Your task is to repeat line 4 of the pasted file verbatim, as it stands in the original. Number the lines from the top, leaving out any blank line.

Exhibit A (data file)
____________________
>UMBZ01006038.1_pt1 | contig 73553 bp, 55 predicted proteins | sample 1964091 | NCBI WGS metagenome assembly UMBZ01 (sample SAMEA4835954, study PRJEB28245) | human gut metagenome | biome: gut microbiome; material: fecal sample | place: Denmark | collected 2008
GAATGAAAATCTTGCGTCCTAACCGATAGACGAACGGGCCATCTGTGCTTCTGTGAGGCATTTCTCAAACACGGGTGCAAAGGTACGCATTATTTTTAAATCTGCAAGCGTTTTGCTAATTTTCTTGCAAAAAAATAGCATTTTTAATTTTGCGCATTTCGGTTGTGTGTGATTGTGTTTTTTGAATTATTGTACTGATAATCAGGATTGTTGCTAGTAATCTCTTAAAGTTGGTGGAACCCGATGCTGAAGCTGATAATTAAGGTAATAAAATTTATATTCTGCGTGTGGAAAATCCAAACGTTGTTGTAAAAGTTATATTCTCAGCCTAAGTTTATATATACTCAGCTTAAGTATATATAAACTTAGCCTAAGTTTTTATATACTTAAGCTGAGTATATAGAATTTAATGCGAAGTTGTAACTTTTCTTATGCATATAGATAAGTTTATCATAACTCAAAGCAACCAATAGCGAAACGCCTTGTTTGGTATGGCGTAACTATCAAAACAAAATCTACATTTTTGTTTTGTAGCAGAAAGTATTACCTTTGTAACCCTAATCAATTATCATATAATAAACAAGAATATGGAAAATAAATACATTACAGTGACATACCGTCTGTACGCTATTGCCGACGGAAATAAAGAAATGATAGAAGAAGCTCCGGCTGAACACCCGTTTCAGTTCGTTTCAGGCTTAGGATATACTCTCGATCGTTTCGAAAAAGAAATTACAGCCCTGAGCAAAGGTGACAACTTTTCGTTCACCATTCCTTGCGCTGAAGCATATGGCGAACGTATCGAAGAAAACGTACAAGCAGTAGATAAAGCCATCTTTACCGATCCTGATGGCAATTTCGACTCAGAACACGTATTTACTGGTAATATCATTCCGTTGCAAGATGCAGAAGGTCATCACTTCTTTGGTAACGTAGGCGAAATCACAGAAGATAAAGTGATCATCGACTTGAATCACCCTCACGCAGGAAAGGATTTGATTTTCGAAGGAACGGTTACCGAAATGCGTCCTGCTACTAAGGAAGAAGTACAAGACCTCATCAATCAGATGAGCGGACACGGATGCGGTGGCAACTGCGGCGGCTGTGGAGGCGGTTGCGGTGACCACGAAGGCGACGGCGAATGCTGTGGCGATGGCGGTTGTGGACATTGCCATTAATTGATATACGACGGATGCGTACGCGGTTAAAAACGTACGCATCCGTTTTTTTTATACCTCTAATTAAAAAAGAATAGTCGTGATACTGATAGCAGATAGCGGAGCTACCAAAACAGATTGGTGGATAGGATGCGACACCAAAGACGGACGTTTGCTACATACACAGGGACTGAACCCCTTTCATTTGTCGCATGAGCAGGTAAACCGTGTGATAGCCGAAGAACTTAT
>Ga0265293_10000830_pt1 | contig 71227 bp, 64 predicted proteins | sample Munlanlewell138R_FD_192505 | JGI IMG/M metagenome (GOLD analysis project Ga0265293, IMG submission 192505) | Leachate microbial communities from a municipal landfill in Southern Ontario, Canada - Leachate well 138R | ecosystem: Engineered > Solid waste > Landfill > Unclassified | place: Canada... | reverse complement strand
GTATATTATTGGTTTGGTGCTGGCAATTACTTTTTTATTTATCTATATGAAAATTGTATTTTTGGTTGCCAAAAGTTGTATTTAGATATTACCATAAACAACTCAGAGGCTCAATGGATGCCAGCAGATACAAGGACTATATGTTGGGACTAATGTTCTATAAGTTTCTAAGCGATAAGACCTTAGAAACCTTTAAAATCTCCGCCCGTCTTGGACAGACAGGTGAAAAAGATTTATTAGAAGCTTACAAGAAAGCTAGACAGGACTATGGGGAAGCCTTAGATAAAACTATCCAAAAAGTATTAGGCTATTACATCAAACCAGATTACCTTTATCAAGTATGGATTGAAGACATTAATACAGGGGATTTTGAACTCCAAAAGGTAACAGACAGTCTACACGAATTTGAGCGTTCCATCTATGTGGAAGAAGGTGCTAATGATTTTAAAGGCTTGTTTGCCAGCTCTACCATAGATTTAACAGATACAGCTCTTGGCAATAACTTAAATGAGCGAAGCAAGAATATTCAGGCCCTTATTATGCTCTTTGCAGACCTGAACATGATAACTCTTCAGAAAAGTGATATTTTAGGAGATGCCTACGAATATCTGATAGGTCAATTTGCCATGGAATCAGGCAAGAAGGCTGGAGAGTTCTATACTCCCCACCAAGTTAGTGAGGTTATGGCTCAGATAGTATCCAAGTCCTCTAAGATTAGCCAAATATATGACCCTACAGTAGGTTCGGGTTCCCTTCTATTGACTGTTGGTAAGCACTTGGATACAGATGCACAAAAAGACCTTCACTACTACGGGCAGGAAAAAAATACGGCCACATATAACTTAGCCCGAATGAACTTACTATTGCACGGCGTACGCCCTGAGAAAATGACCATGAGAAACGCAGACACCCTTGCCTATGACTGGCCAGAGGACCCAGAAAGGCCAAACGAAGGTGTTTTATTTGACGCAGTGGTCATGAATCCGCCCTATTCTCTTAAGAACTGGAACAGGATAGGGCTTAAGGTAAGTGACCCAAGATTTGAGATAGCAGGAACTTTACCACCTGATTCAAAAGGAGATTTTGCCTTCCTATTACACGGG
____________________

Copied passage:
GTATATTATTGGTTTGGTGCTGGCAATTACTTTTTTATTTATCTATATGAAAATTGTATTTTTGGTTGCCAAAAGTTGTATTTAGATATTACCATAAACAACTCAGAGGCTCAATGGATGCCAGCAGATACAAGGACTATATGTTGGGACTAATGTTCTATAAGTTTCTAAGCGATAAGACCTTAGAAACCTTTAAAATCTCCGCCCGTCTTGGACAGACAGGTGAAAAAGATTTATTAGAAGCTTACAAGAAAGCTAGACAGGACTATGGGGAAGCCTTAGATAAAACTATCCAAAAAGTATTAGGCTATTACATCAAACCAGATTACCTTTATCAAGTATGGATTGAAGACATTAATACAGGGGATTTTGAACTCCAAAAGGTAACAGACAGTCTACACGAATTTGAGCGTTCCATCTATGTGGAAGAAGGTGCTAATGATTTTAAAGGCTTGTTTGCCAGCTCTACCATAGATTTAACAGATACAGCTCTTGGCAATAACTTAAATGAGCGAAGCAAGAATATTCAGGCCCTTATTATGCTCTTTGCAGACCTGAACATGATAACTCTTCAGAAAAGTGATATTTTAGGAGATGCCTACGAATATCTGATAGGTCAATTTGCCATGGAATCAGGCAAGAAGGCTGGAGAGTTCTATACTCCCCACCAAGTTAGTGAGGTTATGGCTCAGATAGTATCCAAGTCCTCTAAGATTAGCCAAATATATGACCCTACAGTAGGTTCGGGTTCCCTTCTATTGACTGTTGGTAAGCACTTGGATACAGATGCACAAAAAGACCTTCACTACTACGGGCAGGAAAAAAATACGGCCACATATAACTTAGCCCGAATGAACTTACTATTGCACGGCGTACGCCCTGAGAAAATGACCATGAGAAACGCAGACACCCTTGCCTATGACTGGCCAGAGGACCCAGAAAGGCCAAACGAAGGTGTTTTATTTGACGCAGTGGTCATGAATCCGCCCTATTCTCTTAAGAACTGGAACAGGATAGGGCTTAAGGTAAGTGACCCAAGATTTGAGATAGCAGGAACTTTACCACCTGATTCAAAAGGAGATTTTGCCTTCCTATTACACGGG